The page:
Hello, from one quarantine to another! I hope you’re all practicing social distancing and staying sane at the same time. In this Speakeasy Sounds, we’re going to look at familiar artists with songs and albums that aren’t as well known. I’ve got new-to-you tunes right here to get you through these crazy times. If we all keep our heads together now, we will get through this for sure. Remember, it’s darkest before dawn.
With that, let’s get into this edition of Speakeasy Sounds!
A Tribe Called Quest (hip hop)
You know them, and you already love them. A Tribe released their final album, “We Got It from Here… Thank You 4 Your Service,” in 2016. This album is essentially a superstar album with features from many different artists, including Kendrick Lamar, Elton John, Jack White and Busta Rhymes. If you have these folks on an album, you are bound to strike gold.
The whole album is complete and gets you to move, whether physically or mentally. If you have the time, you should listen to this album front to back. It is not exactly a concept album, but it is consistent with other tracks in chronological order.
While you’re on the album, peep their song “Mobius.” “Mobius” is a solid song with bars from Busta Rhymes that give you chills, the good kind.
Dead Kennedys (punk)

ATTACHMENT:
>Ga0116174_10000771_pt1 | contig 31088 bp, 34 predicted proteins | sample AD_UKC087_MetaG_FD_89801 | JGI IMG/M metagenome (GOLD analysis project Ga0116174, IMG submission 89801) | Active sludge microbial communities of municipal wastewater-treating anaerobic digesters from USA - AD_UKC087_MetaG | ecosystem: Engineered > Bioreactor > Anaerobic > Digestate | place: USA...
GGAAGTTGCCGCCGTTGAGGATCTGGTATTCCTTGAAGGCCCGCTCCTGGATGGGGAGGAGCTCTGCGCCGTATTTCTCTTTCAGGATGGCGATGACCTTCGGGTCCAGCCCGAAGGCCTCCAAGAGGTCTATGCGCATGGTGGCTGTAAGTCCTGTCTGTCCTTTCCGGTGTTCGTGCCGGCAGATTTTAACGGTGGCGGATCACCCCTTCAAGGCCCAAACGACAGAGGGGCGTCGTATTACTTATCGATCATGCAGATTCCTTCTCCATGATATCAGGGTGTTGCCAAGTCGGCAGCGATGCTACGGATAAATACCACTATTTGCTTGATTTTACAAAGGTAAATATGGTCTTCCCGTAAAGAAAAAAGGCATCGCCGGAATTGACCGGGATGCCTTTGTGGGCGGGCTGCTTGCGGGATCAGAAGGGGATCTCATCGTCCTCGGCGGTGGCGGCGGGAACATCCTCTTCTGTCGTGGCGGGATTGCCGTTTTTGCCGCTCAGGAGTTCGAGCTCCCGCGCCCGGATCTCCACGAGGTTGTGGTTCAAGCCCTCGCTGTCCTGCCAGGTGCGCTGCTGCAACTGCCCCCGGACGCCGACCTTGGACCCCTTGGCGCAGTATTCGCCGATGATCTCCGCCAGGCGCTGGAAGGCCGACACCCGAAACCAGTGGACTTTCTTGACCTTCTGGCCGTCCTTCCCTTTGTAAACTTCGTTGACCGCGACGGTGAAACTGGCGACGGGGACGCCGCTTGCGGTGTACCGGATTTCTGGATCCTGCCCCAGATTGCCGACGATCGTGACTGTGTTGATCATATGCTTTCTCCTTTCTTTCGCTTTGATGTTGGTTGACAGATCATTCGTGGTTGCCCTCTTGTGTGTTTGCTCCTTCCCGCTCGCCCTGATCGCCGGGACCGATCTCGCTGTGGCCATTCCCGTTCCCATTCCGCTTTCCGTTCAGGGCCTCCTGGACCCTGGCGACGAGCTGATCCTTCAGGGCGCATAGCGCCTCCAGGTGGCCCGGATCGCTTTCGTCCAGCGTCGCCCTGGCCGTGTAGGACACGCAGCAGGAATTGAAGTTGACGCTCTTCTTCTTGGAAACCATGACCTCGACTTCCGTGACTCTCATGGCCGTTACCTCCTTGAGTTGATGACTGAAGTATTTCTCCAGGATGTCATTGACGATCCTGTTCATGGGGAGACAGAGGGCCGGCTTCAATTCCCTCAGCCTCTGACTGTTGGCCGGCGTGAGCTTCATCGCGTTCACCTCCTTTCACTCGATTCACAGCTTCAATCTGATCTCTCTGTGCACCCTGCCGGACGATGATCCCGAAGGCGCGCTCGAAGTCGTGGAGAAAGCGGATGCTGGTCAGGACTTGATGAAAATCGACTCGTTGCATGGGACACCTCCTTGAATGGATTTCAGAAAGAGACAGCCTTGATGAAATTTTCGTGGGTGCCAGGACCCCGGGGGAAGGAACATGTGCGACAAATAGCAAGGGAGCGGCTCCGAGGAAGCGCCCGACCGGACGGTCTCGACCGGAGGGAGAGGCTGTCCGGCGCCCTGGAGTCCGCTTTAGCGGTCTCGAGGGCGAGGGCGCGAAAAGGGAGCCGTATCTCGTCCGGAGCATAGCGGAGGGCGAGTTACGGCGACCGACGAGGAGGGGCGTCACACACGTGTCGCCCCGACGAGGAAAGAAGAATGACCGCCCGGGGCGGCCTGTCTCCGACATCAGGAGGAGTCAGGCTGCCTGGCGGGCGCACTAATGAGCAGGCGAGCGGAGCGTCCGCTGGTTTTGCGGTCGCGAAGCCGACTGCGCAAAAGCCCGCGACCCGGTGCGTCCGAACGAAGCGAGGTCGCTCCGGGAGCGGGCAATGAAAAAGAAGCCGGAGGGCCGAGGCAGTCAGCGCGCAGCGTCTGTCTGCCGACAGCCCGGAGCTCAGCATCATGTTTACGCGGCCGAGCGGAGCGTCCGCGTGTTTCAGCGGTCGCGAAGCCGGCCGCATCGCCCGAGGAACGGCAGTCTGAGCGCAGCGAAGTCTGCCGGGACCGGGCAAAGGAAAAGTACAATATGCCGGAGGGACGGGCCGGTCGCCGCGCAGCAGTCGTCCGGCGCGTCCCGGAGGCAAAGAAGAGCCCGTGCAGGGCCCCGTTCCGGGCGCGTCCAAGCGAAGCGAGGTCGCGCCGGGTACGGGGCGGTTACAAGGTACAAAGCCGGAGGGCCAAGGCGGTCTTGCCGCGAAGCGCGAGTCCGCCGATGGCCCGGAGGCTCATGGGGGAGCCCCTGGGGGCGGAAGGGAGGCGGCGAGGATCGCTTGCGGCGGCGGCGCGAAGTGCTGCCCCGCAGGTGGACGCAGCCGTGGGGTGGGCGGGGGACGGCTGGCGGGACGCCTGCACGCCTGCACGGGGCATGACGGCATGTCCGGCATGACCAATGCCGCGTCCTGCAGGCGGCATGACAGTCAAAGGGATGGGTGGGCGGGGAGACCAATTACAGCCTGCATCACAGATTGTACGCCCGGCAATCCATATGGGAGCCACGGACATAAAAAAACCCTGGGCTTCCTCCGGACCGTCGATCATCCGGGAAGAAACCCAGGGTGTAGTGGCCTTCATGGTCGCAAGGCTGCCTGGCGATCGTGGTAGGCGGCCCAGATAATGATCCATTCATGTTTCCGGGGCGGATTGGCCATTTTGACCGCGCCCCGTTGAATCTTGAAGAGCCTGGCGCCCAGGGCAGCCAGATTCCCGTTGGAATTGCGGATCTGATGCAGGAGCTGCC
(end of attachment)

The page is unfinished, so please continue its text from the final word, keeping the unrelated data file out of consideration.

If you’re already into punk, I’m sure you’re hip to the Dead Kennedys. The Dead Kennedys are all about being anti-corporation, anti-labor and anti-phonies. Most people would recognize songs from their album “Fresh Fruit for Rotting Vegetables,” but I’m going to talk about a different album. One of my all-time favorite Dead Kennedys albums happens to be “Frankenchrist.” The album has controversy from the cover to the songs on it. Even the release of the album was controversial. Los Angeles police tried to confiscate the original Frankenchrist from lead singer Jello Biafra.
This album keeps you woke from beginning to end. While you’re waking up with Frankenchrist, make sure to listen to the Dead Kennedys’ “MTV Get Off the Air.”
Thin Lizzy (rock)
If you don’t know if you’ve been listening to Thin Lizzy, I will reassure you that you have been. You will most definitely recognize their songs “Whiskey in the Jar,” “The Boys are Back In Town” and “Jailbreak.”
Few people know that Thin Lizzy is actually an all-Irish band. There’s something to spice up your group chats in a quarantine!
There are so many great songs to suggest from Thin Lizzy. For this hidden gem, listen to the song “Running Back.” I love this song because it shines more light on their Celtic origin than their other songs. Their albums do not need to be listened to in any specific order, nor do their songs. You can jump from album to album, song to song and always hit beautiful melodies and face-melting guitar solos.
The Rolling Stones (rock)
The Rolling Stones put out so much music that there’s bound to be a plethora of overlooked songs. They have been making music longer than most of us have been alive, and they still play live shows.
Any album by The Rolling Stones shines a light into the insight of Mick Jagger (vocals) and Keith Richards (guitar). Each album carries a certain feeling that they never imitate or recreate. This is one of the many reasons why I love the Stones so much.